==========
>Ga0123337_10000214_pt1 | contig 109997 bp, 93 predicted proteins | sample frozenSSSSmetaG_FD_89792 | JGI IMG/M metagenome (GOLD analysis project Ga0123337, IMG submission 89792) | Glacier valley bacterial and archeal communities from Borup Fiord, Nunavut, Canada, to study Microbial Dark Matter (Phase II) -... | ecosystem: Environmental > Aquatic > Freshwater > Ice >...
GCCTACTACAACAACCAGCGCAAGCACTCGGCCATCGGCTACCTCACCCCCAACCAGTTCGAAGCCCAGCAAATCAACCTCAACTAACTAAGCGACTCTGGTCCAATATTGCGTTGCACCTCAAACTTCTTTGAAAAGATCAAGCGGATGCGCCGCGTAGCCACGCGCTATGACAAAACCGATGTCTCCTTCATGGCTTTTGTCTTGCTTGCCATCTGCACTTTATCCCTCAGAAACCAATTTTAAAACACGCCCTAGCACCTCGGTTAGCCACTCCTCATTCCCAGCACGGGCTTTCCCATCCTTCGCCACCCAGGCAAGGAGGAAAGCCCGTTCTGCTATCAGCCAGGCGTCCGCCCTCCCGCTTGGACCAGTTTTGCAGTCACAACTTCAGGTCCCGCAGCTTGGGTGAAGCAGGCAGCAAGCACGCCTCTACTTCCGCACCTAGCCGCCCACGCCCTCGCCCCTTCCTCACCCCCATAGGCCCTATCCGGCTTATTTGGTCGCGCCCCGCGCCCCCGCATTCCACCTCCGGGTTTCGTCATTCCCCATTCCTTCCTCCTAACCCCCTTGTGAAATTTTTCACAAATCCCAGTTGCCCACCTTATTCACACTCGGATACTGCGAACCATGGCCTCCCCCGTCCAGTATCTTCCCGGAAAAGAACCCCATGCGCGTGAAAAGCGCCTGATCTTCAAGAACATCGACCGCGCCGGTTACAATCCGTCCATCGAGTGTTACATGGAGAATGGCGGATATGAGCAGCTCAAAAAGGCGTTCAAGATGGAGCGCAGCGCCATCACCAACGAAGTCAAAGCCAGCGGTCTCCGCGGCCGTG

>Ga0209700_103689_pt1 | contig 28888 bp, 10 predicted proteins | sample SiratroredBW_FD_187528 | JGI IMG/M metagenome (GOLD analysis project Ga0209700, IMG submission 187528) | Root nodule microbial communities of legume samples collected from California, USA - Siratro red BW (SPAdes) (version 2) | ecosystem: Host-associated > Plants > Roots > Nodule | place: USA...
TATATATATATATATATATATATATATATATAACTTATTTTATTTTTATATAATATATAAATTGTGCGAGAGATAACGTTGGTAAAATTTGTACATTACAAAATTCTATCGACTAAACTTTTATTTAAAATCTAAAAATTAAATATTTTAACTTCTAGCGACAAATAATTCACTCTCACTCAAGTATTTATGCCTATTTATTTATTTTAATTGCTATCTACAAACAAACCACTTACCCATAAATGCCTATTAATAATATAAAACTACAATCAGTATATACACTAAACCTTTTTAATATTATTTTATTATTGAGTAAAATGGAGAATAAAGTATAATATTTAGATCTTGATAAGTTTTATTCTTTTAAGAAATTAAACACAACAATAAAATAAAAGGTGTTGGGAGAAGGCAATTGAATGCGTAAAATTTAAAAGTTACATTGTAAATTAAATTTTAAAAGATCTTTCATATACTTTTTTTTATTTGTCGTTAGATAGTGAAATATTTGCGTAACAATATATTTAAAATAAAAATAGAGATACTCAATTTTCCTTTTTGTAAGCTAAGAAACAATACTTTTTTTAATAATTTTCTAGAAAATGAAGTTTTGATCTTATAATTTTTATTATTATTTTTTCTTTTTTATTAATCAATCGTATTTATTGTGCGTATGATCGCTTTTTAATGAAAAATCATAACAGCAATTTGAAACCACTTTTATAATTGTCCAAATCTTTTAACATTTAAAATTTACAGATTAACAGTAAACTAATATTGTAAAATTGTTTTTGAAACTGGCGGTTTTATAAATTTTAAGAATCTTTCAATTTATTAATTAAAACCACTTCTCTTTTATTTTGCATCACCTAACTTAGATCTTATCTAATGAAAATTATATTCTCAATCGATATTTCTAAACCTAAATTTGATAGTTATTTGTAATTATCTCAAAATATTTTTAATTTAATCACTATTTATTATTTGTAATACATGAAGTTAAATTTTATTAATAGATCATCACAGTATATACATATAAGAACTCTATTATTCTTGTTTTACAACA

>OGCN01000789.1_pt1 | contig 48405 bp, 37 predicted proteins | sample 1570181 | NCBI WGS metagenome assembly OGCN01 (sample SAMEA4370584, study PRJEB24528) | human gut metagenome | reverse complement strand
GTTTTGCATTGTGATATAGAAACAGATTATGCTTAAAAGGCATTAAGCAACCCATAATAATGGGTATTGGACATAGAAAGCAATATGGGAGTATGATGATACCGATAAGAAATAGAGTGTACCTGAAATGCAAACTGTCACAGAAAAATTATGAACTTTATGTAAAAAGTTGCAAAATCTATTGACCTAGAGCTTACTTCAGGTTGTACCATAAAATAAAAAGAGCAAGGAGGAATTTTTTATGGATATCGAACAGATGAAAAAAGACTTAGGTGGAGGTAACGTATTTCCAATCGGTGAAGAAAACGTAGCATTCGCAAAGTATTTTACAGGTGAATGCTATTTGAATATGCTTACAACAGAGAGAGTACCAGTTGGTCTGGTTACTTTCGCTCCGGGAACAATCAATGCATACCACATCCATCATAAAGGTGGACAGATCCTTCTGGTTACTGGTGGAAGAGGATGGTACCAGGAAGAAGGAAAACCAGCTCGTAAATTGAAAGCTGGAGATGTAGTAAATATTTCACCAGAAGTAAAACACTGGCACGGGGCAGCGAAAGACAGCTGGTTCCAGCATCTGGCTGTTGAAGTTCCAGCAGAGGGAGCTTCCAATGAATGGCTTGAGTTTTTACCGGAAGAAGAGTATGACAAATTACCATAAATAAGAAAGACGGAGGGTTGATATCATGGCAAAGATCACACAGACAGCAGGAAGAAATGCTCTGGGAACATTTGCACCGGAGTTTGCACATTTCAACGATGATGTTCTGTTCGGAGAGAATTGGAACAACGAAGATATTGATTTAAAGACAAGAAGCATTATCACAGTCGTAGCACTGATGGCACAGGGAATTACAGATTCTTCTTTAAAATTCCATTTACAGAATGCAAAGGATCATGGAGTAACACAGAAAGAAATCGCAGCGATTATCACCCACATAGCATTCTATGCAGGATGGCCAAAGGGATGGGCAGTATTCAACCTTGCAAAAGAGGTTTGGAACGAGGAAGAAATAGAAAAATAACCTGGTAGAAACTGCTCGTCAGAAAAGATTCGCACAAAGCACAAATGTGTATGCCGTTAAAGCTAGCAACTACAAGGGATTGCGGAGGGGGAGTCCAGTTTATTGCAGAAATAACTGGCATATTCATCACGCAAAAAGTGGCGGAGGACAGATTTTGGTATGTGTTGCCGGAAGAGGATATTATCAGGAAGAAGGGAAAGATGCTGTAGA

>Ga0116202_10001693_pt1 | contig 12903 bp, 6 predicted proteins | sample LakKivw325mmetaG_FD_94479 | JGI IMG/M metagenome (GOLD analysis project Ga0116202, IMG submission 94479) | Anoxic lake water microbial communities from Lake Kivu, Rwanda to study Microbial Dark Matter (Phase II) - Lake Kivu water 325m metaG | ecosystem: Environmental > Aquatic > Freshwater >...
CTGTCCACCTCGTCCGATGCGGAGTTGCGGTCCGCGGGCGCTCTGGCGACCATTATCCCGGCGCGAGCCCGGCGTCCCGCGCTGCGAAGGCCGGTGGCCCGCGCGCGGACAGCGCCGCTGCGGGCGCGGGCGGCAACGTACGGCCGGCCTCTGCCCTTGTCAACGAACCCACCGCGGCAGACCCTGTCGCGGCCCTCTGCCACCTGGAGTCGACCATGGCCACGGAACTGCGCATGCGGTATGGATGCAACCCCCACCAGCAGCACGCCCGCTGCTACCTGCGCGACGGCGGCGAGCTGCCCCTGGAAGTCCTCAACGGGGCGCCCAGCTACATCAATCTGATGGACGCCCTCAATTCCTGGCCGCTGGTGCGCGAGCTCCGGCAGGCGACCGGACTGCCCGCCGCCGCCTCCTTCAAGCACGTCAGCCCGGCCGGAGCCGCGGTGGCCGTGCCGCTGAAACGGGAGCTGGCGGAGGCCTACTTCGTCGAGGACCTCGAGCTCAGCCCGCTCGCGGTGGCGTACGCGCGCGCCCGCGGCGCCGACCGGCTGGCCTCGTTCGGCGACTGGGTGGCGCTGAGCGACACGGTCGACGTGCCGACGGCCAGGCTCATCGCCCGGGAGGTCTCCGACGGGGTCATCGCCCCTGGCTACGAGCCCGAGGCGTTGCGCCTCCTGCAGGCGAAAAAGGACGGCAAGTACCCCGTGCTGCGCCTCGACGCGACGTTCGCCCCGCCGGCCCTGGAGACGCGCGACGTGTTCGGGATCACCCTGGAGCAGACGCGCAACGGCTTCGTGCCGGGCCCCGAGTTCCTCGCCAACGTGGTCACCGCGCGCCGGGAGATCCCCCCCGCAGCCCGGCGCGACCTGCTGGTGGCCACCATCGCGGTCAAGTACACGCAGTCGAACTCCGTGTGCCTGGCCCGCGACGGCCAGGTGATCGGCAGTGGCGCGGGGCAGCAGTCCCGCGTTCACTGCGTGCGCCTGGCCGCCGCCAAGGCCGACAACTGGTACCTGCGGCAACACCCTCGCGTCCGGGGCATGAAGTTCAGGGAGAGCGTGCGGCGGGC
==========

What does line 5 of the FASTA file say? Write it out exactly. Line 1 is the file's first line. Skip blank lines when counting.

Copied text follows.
>OGCN01000789.1_pt1 | contig 48405 bp, 37 predicted proteins | sample 1570181 | NCBI WGS metagenome assembly OGCN01 (sample SAMEA4370584, study PRJEB24528) | human gut metagenome | reverse complement strand